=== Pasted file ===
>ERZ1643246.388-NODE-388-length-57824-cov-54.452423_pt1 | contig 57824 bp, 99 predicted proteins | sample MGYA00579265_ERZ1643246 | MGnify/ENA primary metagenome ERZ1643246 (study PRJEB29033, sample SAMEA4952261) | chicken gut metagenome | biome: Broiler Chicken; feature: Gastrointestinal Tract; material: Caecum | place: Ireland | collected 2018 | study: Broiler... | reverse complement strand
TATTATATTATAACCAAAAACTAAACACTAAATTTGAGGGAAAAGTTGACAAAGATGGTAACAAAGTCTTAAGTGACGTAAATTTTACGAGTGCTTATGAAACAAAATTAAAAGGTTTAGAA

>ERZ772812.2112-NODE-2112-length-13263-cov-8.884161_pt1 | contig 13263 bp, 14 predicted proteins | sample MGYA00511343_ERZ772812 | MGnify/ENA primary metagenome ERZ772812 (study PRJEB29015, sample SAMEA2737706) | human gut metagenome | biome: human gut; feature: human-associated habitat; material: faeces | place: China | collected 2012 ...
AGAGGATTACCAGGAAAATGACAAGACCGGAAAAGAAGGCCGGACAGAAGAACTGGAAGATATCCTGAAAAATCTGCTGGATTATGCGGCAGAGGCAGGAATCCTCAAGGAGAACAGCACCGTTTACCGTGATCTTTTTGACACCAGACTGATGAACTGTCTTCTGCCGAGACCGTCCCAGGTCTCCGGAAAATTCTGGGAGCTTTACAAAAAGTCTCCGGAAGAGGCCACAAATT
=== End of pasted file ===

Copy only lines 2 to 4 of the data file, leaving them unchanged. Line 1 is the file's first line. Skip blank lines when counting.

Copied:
TATTATATTATAACCAAAAACTAAACACTAAATTTGAGGGAAAAGTTGACAAAGATGGTAACAAAGTCTTAAGTGACGTAAATTTTACGAGTGCTTATGAAACAAAATTAAAAGGTTTAGAA

>ERZ772812.2112-NODE-2112-length-13263-cov-8.884161_pt1 | contig 13263 bp, 14 predicted proteins | sample MGYA00511343_ERZ772812 | MGnify/ENA primary metagenome ERZ772812 (study PRJEB29015, sample SAMEA2737706) | human gut metagenome | biome: human gut; feature: human-associated habitat; material: faeces | place: China | collected 2012 ...
AGAGGATTACCAGGAAAATGACAAGACCGGAAAAGAAGGCCGGACAGAAGAACTGGAAGATATCCTGAAAAATCTGCTGGATTATGCGGCAGAGGCAGGAATCCTCAAGGAGAACAGCACCGTTTACCGTGATCTTTTTGACACCAGACTGATGAACTGTCTTCTGCCGAGACCGTCCCAGGTCTCCGGAAAATTCTGGGAGCTTTACAAAAAGTCTCCGGAAGAGGCCACAAATT